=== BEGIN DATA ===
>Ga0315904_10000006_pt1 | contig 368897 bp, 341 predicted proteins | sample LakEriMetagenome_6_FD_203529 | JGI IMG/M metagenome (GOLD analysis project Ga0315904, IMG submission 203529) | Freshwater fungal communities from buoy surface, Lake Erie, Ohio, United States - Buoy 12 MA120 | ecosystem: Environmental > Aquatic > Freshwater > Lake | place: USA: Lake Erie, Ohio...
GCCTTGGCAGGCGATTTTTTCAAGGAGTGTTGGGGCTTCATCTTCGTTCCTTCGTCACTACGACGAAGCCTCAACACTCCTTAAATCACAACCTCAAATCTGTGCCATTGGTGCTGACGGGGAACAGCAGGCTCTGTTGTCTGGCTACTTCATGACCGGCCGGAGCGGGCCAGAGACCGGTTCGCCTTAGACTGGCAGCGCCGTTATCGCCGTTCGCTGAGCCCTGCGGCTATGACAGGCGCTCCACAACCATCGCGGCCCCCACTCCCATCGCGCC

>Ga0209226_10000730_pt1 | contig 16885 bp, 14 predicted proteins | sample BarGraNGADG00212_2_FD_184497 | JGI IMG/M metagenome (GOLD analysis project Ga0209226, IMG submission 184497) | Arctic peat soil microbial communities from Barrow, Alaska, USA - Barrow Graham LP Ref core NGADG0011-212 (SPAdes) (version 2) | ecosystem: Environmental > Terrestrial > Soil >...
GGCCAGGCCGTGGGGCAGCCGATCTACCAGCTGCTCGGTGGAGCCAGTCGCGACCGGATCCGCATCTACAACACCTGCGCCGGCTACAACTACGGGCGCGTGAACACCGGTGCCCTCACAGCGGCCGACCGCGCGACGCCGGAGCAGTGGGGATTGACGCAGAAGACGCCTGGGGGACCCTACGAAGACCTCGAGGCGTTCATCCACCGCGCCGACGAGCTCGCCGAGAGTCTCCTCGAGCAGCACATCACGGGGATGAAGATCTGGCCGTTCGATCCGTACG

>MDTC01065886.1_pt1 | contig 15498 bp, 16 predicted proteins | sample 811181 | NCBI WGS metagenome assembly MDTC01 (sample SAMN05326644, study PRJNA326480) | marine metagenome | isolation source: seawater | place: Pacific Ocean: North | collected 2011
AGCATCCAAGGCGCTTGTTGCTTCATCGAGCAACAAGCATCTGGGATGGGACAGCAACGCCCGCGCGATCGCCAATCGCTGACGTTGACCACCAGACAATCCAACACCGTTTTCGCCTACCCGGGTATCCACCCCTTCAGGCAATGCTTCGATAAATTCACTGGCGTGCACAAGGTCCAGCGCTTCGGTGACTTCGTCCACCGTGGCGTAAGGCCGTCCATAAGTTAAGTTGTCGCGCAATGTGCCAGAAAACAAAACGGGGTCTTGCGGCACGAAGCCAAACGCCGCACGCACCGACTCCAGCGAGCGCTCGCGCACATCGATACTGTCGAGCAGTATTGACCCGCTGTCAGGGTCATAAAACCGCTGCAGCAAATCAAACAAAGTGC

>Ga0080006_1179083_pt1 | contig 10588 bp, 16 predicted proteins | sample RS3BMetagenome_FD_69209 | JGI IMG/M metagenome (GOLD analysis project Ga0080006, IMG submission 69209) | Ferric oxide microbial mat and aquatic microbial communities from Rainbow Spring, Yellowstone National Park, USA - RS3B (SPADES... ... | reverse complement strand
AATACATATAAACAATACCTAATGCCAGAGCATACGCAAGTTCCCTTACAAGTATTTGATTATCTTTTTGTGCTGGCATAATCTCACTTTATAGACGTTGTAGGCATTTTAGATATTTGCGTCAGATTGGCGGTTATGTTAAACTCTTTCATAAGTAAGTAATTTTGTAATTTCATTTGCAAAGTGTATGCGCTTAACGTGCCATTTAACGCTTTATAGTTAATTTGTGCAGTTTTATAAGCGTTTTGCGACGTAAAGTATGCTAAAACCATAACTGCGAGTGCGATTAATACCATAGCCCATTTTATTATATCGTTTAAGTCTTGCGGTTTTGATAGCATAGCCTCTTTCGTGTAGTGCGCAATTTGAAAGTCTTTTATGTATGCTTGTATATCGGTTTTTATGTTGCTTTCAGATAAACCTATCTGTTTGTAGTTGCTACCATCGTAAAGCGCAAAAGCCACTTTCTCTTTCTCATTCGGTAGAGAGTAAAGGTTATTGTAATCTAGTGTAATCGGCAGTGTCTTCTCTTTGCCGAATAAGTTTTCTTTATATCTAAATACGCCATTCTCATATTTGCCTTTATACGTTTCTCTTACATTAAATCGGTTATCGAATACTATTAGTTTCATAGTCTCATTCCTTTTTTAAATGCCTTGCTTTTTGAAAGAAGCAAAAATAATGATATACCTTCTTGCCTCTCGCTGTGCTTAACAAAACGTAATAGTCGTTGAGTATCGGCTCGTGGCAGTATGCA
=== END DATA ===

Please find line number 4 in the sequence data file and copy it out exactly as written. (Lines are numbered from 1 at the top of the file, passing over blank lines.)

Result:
GGCCAGGCCGTGGGGCAGCCGATCTACCAGCTGCTCGGTGGAGCCAGTCGCGACCGGATCCGCATCTACAACACCTGCGCCGGCTACAACTACGGGCGCGTGAACACCGGTGCCCTCACAGCGGCCGACCGCGCGACGCCGGAGCAGTGGGGATTGACGCAGAAGACGCCTGGGGGACCCTACGAAGACCTCGAGGCGTTCATCCACCGCGCCGACGAGCTCGCCGAGAGTCTCCTCGAGCAGCACATCACGGGGATGAAGATCTGGCCGTTCGATCCGTACG